I've seen people on multiple flights in the 90s using camcorders and digital cameras and such during take-off AND landing, domestically AND overseas, and not once did the flight crew say anything in person or on the PA.
Maybe they're afraid a recording device will capture contentious or newsworthy footage just prior to a crash, depriving the airline of the chance to put a lid on events. Imagine an intact, functioning passenger device capturing the final 45 seconds of spins, aerobatics, and the terminal dive or mid-air explosion only to land in a cornfield or in someone's garden, and ending up on the news after the airing agency makes a pristine copy prior to handing over the original to the FAA and NTSB.
I declare NOW that if my device ever is found and suspected of having informative crash footage, my device may be and can be copied by any civilian, news-apprising party so long as only the news bits get released.
I am not saying impede a proper investigation, but some of them take way too damned long to be publicized, and often the public short-memory-effect works to the advantage of the industry and investigators who don't want pressure to find a cause quicker than they are comfortable with. OTOH, if someone has a film camera and captures footage of a plane from nearby crashing, it seems okay (or not contested) that a TV station gets footage on the air pronto. I don't EVER recall seeing any print on a ticket saying I and my property may be seized to to aid investigations.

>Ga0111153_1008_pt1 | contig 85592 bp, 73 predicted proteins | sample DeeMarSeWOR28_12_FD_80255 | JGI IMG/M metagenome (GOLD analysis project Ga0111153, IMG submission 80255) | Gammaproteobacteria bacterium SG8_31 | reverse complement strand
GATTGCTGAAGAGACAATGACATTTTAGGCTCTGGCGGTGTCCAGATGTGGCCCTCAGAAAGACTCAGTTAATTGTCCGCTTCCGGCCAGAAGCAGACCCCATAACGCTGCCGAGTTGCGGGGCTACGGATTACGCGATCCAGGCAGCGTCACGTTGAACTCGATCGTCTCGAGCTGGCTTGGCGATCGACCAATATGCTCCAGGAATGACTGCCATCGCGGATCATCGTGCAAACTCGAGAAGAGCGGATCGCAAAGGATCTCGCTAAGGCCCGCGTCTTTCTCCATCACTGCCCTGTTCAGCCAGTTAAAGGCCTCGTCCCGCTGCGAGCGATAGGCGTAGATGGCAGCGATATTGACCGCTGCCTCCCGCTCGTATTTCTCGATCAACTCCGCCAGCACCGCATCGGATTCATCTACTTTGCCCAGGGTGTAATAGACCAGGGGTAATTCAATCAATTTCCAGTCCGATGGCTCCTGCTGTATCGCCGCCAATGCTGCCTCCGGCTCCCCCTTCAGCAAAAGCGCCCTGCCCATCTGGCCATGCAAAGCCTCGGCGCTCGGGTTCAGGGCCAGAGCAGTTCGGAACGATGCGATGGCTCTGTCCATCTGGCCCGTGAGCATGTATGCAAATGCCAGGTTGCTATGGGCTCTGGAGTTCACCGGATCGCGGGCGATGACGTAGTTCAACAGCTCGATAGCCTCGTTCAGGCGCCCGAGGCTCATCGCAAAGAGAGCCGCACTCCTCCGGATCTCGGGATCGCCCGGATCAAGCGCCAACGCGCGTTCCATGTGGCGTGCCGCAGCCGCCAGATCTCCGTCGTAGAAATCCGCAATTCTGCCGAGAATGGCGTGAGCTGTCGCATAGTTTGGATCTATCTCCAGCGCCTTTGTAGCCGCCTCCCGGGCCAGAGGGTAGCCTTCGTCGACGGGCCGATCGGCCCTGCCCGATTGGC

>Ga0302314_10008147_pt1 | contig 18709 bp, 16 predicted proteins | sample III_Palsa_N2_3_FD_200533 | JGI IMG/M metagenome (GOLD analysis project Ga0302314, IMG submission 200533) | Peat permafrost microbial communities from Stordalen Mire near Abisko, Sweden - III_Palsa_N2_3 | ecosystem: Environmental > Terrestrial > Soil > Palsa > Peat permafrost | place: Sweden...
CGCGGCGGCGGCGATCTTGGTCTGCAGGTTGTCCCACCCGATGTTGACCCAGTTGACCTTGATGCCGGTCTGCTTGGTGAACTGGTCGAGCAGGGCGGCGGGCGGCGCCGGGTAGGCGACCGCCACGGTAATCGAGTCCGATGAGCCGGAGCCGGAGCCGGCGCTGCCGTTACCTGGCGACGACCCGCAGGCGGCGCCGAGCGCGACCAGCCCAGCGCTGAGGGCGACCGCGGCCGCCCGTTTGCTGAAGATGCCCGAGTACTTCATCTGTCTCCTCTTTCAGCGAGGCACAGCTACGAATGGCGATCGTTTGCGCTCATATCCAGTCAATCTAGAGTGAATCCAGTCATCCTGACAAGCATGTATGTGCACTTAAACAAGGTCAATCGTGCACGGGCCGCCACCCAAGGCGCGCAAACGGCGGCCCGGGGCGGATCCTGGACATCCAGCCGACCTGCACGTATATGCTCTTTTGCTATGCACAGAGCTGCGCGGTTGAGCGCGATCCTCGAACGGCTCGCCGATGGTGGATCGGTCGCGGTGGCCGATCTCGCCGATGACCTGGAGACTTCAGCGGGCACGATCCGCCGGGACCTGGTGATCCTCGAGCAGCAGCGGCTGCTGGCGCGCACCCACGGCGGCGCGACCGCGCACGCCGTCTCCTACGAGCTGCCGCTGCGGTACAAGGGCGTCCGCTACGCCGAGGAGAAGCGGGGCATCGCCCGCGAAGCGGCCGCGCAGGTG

If none of that is the issue, then what is? Passenger electronics aren't that powerful to bring down a plane. EVERYONE would need to be simultaneously running them, and possibly actively running illegal transmitters of some kind to really start messing with the plane. Maybe they just want to be in a commanding position to demand everyone's attention. That in and of itself is not bad, but once the safety announcements are made, it should be permissible to fire up one's gizmos if they are low-power like phones in airplane mode, calculators with no real Bluetooth power, cameras with no transmitters or satellite links, and laptops with the antennae turned off.